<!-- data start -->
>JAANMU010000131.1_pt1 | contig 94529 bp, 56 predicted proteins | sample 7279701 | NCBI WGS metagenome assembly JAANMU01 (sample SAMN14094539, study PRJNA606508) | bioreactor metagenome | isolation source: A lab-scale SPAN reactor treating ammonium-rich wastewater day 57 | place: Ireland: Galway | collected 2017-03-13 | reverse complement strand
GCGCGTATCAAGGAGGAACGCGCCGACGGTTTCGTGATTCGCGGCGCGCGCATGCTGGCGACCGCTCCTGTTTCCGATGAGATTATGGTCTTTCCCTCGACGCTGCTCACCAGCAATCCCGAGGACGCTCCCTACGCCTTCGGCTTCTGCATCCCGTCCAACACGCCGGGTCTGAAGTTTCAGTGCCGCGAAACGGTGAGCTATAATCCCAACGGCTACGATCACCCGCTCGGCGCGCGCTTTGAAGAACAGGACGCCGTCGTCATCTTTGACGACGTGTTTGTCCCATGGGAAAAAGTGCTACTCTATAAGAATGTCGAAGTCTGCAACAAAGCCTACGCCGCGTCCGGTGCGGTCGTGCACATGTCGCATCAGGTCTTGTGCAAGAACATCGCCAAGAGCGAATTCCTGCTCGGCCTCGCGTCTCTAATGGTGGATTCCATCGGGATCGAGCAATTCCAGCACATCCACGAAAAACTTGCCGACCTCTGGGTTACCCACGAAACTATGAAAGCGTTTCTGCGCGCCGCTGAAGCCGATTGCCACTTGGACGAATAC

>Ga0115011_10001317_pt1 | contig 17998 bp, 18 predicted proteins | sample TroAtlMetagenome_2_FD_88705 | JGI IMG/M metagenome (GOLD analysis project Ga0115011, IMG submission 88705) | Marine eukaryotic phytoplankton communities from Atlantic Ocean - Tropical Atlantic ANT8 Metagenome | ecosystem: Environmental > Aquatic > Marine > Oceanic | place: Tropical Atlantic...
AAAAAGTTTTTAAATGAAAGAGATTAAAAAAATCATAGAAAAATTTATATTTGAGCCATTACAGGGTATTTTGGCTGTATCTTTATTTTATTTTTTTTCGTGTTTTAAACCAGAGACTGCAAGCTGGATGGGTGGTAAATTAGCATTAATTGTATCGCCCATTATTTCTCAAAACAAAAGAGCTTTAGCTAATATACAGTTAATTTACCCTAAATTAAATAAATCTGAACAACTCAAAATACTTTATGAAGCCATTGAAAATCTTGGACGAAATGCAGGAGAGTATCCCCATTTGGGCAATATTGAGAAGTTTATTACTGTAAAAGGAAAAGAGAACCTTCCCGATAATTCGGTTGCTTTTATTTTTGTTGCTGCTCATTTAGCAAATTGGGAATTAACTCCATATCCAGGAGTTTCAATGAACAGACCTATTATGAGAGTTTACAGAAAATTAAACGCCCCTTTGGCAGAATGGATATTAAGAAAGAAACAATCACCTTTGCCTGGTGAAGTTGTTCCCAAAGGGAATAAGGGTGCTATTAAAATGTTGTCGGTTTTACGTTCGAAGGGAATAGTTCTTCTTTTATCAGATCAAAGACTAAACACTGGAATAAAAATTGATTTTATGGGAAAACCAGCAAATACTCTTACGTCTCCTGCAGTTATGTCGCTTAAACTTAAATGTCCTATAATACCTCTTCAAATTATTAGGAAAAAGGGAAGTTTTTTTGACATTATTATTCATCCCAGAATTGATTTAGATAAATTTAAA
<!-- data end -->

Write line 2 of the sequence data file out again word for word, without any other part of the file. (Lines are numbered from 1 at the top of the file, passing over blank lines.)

GCGCGTATCAAGGAGGAACGCGCCGACGGTTTCGTGATTCGCGGCGCGCGCATGCTGGCGACCGCTCCTGTTTCCGATGAGATTATGGTCTTTCCCTCGACGCTGCTCACCAGCAATCCCGAGGACGCTCCCTACGCCTTCGGCTTCTGCATCCCGTCCAACACGCCGGGTCTGAAGTTTCAGTGCCGCGAAACGGTGAGCTATAATCCCAACGGCTACGATCACCCGCTCGGCGCGCGCTTTGAAGAACAGGACGCCGTCGTCATCTTTGACGACGTGTTTGTCCCATGGGAAAAAGTGCTACTCTATAAGAATGTCGAAGTCTGCAACAAAGCCTACGCCGCGTCCGGTGCGGTCGTGCACATGTCGCATCAGGTCTTGTGCAAGAACATCGCCAAGAGCGAATTCCTGCTCGGCCTCGCGTCTCTAATGGTGGATTCCATCGGGATCGAGCAATTCCAGCACATCCACGAAAAACTTGCCGACCTCTGGGTTACCCACGAAACTATGAAAGCGTTTCTGCGCGCCGCTGAAGCCGATTGCCACTTGGACGAATAC